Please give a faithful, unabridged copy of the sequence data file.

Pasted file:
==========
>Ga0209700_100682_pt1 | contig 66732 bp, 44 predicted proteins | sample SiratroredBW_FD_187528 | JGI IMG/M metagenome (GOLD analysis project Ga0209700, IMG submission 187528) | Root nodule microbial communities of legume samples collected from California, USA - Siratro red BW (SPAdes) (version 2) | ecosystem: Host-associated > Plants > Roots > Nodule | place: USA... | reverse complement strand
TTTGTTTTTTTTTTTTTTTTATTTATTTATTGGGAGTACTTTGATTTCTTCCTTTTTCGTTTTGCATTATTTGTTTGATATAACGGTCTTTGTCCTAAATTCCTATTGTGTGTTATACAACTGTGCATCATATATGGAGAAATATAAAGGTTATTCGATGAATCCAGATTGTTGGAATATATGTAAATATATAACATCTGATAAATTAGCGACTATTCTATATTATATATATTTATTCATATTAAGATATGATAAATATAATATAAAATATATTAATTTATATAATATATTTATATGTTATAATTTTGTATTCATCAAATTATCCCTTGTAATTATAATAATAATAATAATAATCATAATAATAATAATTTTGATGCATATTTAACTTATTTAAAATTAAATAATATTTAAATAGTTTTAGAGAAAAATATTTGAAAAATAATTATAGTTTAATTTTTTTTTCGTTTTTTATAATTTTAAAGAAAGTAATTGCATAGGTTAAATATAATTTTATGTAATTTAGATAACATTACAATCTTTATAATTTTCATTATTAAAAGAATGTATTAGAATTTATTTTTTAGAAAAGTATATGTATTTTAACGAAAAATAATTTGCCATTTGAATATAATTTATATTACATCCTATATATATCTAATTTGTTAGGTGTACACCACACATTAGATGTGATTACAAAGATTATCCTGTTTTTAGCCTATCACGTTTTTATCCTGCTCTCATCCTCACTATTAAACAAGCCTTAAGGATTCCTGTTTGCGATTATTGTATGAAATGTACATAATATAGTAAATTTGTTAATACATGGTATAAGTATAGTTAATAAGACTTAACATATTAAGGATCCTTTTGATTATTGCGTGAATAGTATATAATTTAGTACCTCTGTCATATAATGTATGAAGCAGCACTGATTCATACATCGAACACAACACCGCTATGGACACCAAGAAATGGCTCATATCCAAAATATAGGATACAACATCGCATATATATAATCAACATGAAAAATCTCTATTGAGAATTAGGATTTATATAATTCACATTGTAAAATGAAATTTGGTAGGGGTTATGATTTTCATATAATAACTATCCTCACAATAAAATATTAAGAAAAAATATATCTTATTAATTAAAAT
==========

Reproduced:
>Ga0209700_100682_pt1 | contig 66732 bp, 44 predicted proteins | sample SiratroredBW_FD_187528 | JGI IMG/M metagenome (GOLD analysis project Ga0209700, IMG submission 187528) | Root nodule microbial communities of legume samples collected from California, USA - Siratro red BW (SPAdes) (version 2) | ecosystem: Host-associated > Plants > Roots > Nodule | place: USA... | reverse complement strand
TTTGTTTTTTTTTTTTTTTTATTTATTTATTGGGAGTACTTTGATTTCTTCCTTTTTCGTTTTGCATTATTTGTTTGATATAACGGTCTTTGTCCTAAATTCCTATTGTGTGTTATACAACTGTGCATCATATATGGAGAAATATAAAGGTTATTCGATGAATCCAGATTGTTGGAATATATGTAAATATATAACATCTGATAAATTAGCGACTATTCTATATTATATATATTTATTCATATTAAGATATGATAAATATAATATAAAATATATTAATTTATATAATATATTTATATGTTATAATTTTGTATTCATCAAATTATCCCTTGTAATTATAATAATAATAATAATAATCATAATAATAATAATTTTGATGCATATTTAACTTATTTAAAATTAAATAATATTTAAATAGTTTTAGAGAAAAATATTTGAAAAATAATTATAGTTTAATTTTTTTTTCGTTTTTTATAATTTTAAAGAAAGTAATTGCATAGGTTAAATATAATTTTATGTAATTTAGATAACATTACAATCTTTATAATTTTCATTATTAAAAGAATGTATTAGAATTTATTTTTTAGAAAAGTATATGTATTTTAACGAAAAATAATTTGCCATTTGAATATAATTTATATTACATCCTATATATATCTAATTTGTTAGGTGTACACCACACATTAGATGTGATTACAAAGATTATCCTGTTTTTAGCCTATCACGTTTTTATCCTGCTCTCATCCTCACTATTAAACAAGCCTTAAGGATTCCTGTTTGCGATTATTGTATGAAATGTACATAATATAGTAAATTTGTTAATACATGGTATAAGTATAGTTAATAAGACTTAACATATTAAGGATCCTTTTGATTATTGCGTGAATAGTATATAATTTAGTACCTCTGTCATATAATGTATGAAGCAGCACTGATTCATACATCGAACACAACACCGCTATGGACACCAAGAAATGGCTCATATCCAAAATATAGGATACAACATCGCATATATATAATCAACATGAAAAATCTCTATTGAGAATTAGGATTTATATAATTCACATTGTAAAATGAAATTTGGTAGGGGTTATGATTTTCATATAATAACTATCCTCACAATAAAATATTAAGAAAAAATATATCTTATTAATTAAAAT